President Obama’s action on immigration represented a breach of the Constitution that will encourage more people to cross the border illegally, the chairman of a House committee said Tuesday in the latest wave of criticism of the action that Republicans call an overreach by the president.
“Our immigration system is broken, and we need to fix it,” said Homeland Security Committee Chairman Michael McCaul of Texas.“There’s a right way to do this and a wrong way, and unfortunately, the president has chosen the wrong way.”
“They’ve taken a sweeping approach to prosecutorial discretion that makes a mockery of the law,” McCaul said.
Homeland Security Secretary Jeh Johnson, appearing before the committee, countered that he was confident that the action last month, which protects some 5 million people from deportation, was well within the president’s legal authority. He said that Obama only acted after it became clear that House Speaker John Boehner was not going to be able to corral the votes to pass an immigration reform bill, and after midterm elections.
“We’ve waited a considerable amount of time,” Johnson said.
Obama announced last month that the administration would offer three-year work permits to people who have been in the country at least five years, and who are parents of citizens or other legal residents. That provision could shelter an estimated 4 million people, but does not offer a path to citizenship or legal status. The action also would open the door for more people who came as children to apply for a reprieve from deportation.
McCaul said that the program, by giving the impression that the U.S. isn’t interested in removing unauthorized people, “would become a powerful magnet that encourages more illegal immigration.”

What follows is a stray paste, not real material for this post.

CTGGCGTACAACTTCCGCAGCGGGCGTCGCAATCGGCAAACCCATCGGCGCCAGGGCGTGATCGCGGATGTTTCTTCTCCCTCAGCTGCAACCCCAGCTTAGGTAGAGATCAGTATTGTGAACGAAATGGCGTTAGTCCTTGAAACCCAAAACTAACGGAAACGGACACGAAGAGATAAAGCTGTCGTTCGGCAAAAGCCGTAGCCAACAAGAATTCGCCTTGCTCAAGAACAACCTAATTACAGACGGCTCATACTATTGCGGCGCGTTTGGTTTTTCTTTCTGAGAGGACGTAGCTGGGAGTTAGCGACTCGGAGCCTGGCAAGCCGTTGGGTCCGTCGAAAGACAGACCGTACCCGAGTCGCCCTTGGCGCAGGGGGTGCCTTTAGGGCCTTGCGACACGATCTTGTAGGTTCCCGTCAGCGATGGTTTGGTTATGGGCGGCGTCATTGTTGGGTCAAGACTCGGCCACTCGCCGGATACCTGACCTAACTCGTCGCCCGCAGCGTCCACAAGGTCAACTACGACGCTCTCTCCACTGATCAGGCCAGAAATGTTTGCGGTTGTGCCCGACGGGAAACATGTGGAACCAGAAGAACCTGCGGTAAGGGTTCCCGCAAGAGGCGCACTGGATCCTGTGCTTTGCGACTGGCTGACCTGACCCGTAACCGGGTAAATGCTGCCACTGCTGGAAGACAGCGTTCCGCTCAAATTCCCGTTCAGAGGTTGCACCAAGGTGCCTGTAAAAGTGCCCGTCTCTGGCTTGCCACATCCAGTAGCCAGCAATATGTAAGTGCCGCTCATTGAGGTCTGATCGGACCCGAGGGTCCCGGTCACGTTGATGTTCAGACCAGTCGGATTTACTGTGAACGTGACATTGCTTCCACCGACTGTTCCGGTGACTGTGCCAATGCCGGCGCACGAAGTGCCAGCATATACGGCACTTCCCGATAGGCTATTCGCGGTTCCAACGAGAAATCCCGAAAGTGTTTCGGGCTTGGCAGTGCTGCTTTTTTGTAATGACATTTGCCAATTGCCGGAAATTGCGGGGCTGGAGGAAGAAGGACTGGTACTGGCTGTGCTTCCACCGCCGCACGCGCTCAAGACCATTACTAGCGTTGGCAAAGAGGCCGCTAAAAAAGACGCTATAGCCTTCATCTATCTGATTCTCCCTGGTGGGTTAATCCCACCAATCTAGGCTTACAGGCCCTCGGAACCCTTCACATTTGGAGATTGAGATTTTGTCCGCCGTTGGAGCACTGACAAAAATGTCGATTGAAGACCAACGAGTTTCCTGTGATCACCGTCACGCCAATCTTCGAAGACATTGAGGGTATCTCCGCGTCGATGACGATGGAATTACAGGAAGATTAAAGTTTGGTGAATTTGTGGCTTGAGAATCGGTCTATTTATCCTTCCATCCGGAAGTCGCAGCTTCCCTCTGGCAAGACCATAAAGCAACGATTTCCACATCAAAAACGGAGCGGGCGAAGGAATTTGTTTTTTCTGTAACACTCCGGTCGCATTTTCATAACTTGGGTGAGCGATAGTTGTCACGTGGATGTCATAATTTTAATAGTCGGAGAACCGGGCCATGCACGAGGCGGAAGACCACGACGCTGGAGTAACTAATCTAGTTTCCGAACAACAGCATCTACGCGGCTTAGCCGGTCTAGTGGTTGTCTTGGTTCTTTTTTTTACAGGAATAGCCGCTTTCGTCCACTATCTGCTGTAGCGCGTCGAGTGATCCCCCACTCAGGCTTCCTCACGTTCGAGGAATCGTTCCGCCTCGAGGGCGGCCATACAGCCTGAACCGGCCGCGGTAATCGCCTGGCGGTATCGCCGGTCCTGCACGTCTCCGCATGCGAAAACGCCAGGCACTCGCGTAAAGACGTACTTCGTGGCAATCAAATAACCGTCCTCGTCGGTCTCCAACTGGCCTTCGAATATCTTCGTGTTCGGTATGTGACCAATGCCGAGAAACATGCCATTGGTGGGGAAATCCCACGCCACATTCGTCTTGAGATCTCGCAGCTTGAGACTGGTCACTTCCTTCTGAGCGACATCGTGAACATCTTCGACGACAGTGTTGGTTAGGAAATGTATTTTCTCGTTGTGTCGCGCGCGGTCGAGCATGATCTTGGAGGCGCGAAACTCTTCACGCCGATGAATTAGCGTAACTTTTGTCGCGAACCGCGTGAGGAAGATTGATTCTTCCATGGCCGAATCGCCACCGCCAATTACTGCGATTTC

“If we don’t think that message is making its way back to Mexico and Central America, we are simply fooling ourselves,” McCaul said.
But Johnson said the program will allow the department to focus more resources on border enforcement and on finding and removing criminals.
“The reality is that, given our limited resources, these people are not, and have not been for years, priorities for removal,” Johnson said. “It’s time we acknowledge that and encourage them to be held accountable. That is simple common sense.”
Rep. Jason Chaffetz (R-Utah) said those border security assurances ring hollow, in light of a border crossing by four Kurdish migrants who entered the U.S. illegally through Texas in September. Although Johnson said in a speech in October that they would be deported, he said during the hearing Tuesday that two of the four actually were released by an immigration judge and made it across the border to Canada, where they are seeking asylum.
Johnson said the judge’s decision was “not my preference.” The other two are still in detention, he said.
Chaffetz said in an interview that he has learned that the two were released by a judge in San Antonio on Nov. 12. They then flew from Phoenix to Seattle and crossed the border near Blaine, Wash., and were arrested by the Royal Canadian Mounted Police.